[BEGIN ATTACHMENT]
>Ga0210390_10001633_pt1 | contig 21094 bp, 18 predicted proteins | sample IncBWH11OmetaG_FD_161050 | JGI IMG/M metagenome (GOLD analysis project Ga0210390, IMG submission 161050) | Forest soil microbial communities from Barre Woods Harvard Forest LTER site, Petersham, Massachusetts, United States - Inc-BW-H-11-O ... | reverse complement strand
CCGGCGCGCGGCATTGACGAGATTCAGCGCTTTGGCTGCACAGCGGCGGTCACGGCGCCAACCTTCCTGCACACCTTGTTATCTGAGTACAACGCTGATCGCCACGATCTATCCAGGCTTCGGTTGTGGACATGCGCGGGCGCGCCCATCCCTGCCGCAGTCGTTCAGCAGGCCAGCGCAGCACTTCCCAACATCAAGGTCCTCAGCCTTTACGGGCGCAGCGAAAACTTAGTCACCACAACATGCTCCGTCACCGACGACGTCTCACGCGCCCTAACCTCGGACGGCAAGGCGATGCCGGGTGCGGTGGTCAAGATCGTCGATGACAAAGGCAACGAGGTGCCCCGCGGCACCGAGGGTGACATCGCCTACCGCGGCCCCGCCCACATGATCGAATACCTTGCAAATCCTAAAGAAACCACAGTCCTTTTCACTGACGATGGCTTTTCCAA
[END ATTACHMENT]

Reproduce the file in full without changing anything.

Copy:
>Ga0210390_10001633_pt1 | contig 21094 bp, 18 predicted proteins | sample IncBWH11OmetaG_FD_161050 | JGI IMG/M metagenome (GOLD analysis project Ga0210390, IMG submission 161050) | Forest soil microbial communities from Barre Woods Harvard Forest LTER site, Petersham, Massachusetts, United States - Inc-BW-H-11-O ... | reverse complement strand
CCGGCGCGCGGCATTGACGAGATTCAGCGCTTTGGCTGCACAGCGGCGGTCACGGCGCCAACCTTCCTGCACACCTTGTTATCTGAGTACAACGCTGATCGCCACGATCTATCCAGGCTTCGGTTGTGGACATGCGCGGGCGCGCCCATCCCTGCCGCAGTCGTTCAGCAGGCCAGCGCAGCACTTCCCAACATCAAGGTCCTCAGCCTTTACGGGCGCAGCGAAAACTTAGTCACCACAACATGCTCCGTCACCGACGACGTCTCACGCGCCCTAACCTCGGACGGCAAGGCGATGCCGGGTGCGGTGGTCAAGATCGTCGATGACAAAGGCAACGAGGTGCCCCGCGGCACCGAGGGTGACATCGCCTACCGCGGCCCCGCCCACATGATCGAATACCTTGCAAATCCTAAAGAAACCACAGTCCTTTTCACTGACGATGGCTTTTCCAA